Whatever brings you outside — a bike ride with friends, a jog in the park or just a stroll around the block — it’s important to stay safe when the temperature rises.
Tips for people with heart disease
Whether you are over 60, living with heart disease and reside in an urban area or you are an athlete who spends long periods of time being active outside, you might need to take special precautions in the heat.
Check with your health care professional before starting an exercise routine if you are experiencing symptoms or have a specific medical question or chronic disease. Certain heart medications, such as beta blockers, ace receptor blockers, ace inhibitors, calcium channel blockers and diuretics (which deplete the body of sodium), can exaggerate the body’s response to heat. But it’s always important to take your medications as prescribed unless told to do otherwise by your health care professional.
Tips for everyone
Think you’re ready to brave the heat? If you can, exercise with a friend because it’s safer — and more fun — to have someone at your side. It’s also best to avoid the outdoors in the early afternoon (about noon to 3 p.m.) because the sun is usually at its strongest, putting you at higher risk for heat-related illnesses.
Here are some other tips:
- Get off on the right foot. You probably sweat the most in your shoes, so choose well-ventilated shoes and look for socks that repel perspiration. Foot powders and antiperspirants can also help with sweat.
- Dress for the heat. Wear lightweight, light-colored clothing in breathable fabrics such as cotton or a synthetic fabric that repels sweat.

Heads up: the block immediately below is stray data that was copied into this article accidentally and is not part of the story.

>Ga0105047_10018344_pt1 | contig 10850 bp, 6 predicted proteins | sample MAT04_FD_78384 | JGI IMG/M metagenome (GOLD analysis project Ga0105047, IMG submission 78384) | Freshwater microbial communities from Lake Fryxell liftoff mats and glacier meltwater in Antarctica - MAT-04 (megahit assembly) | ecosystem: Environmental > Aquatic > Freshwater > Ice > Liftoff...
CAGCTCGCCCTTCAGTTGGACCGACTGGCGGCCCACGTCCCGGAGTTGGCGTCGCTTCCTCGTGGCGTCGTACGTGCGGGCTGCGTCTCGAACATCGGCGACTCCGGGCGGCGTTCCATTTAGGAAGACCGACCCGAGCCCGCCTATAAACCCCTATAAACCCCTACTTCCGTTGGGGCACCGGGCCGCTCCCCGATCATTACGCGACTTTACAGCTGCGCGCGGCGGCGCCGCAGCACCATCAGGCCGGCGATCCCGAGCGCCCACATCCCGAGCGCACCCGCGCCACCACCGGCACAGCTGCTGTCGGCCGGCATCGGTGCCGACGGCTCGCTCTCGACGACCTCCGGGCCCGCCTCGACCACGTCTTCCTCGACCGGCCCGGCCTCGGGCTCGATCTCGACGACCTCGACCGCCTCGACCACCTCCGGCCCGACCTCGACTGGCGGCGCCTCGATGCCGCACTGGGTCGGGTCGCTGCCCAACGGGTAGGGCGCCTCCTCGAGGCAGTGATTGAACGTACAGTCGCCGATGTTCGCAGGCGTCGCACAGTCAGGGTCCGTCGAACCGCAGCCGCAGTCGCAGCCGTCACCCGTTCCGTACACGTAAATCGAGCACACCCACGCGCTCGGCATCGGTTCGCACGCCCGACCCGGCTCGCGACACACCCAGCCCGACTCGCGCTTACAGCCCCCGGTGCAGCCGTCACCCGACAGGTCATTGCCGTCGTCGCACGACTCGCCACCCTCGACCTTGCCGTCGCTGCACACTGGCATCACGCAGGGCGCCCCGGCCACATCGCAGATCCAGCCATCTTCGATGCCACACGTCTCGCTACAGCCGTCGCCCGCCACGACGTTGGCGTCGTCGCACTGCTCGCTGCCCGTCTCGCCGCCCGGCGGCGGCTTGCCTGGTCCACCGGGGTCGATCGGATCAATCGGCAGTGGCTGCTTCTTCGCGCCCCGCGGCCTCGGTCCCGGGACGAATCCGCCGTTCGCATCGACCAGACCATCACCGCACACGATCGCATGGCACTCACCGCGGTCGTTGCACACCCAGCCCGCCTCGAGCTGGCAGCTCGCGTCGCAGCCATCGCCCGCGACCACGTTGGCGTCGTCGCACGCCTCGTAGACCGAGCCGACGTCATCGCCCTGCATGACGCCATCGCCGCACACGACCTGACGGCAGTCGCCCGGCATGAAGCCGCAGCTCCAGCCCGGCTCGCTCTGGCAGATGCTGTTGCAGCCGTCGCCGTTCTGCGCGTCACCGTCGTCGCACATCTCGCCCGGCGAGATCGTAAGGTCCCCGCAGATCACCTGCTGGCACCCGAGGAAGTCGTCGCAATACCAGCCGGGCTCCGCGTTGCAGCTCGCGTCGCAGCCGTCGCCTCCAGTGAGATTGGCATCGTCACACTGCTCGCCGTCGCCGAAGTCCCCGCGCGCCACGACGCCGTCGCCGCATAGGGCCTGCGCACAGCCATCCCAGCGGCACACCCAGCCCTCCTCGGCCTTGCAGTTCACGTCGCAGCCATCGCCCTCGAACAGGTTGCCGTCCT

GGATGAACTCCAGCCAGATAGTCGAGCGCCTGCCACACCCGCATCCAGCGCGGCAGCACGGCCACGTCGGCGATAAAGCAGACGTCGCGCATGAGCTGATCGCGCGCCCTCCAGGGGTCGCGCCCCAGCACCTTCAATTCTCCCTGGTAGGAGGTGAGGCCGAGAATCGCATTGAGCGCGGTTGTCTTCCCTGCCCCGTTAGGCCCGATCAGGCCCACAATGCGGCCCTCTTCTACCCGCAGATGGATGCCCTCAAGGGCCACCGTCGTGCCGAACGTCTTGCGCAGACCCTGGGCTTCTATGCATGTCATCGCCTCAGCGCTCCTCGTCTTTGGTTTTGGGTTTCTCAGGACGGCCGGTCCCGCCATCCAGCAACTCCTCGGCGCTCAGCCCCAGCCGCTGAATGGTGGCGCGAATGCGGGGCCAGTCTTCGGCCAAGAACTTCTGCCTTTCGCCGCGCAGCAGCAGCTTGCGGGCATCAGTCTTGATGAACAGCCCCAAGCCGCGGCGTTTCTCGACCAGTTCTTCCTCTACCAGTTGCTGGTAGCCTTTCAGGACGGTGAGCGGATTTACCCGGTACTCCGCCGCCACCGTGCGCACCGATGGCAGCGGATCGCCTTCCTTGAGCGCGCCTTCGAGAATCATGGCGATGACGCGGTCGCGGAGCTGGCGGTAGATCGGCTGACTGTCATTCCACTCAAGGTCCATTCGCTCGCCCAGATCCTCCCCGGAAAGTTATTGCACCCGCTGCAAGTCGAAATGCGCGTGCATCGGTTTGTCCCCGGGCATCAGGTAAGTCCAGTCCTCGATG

- Stay sun safe. 30 minutes before you get outside, apply a water-resistant sunscreen with at least SPF 30 and reapply it every two hours. Adding a hat and UV-blocking sunglasses can also help protect your body from the heat.
- Drink up. Stay hydrated by drinking a few cups of water before, during and after your exercise. Avoid caffeinated or alcoholic beverages.
- Take regular breaks. Find some shade or a cool place, stop for a few minutes, hydrate and start again.
Routine exercise is a key part of heart health, so don’t let the heat keep you from being active! Just make sure to take steps to stay safe while you are outside in high temperatures.
Symptoms to watch for:
- High body temperature (103 degrees Fahrenheit or higher)
- Hot, red, dry or damp skin
- Fast, strong pulse
- Headache, dizziness and confusion
- Passing out
Heat stroke is a medical emergency. If you think you are experiencing heat stroke and are conscious or if you see someone nearby experiencing one, call 911 immediately. Do not give the victim anything to drink, but move them to a cool place and help bring their body temperature down with cool clothes or a cool bath.Heat exhaustion
- Cool, pale and moist skin
- Fast, weak pulse
- Dizziness and light-headedness
- Weakness or muscle cramps
- Nausea and vomiting
- Passing out
If you experience these symptoms, move to a cooler place, stop exercising and cool down immediately by using cool wet cloths, compresses and fanning. You may need to seek medical attention.
Other symptoms of too much heat exposure
Heat cramps: Muscle pain or spasms caused by dehydration due to heavy sweating during exercise.
If you experience muscle cramps, stop your activity and move to a cooler place. Make sure you drink water or a sports drink. If your muscle cramps last longer than one hour, you’re on a low-sodium diet or you have preexisting heart conditions, seek medical attention.
Sunburn: Painful, red, hot and/or blistered skin caused by too much time outdoors without wearing a protective sunscreen.
If you get a sunburn, take a break from the sun until it heals. Move to a cool place. Moisturize your sunburn with lotion and keep cool with a cool bath or cool cloths. Do not break any blisters open.
Heat rash: Red clusters or small blisters on the skin that can look like pimples and usually accumulate on the neck, chest, groin or in elbow creases.
If you experience a heat rash, move to a cool, dry place. Keep your rash dry.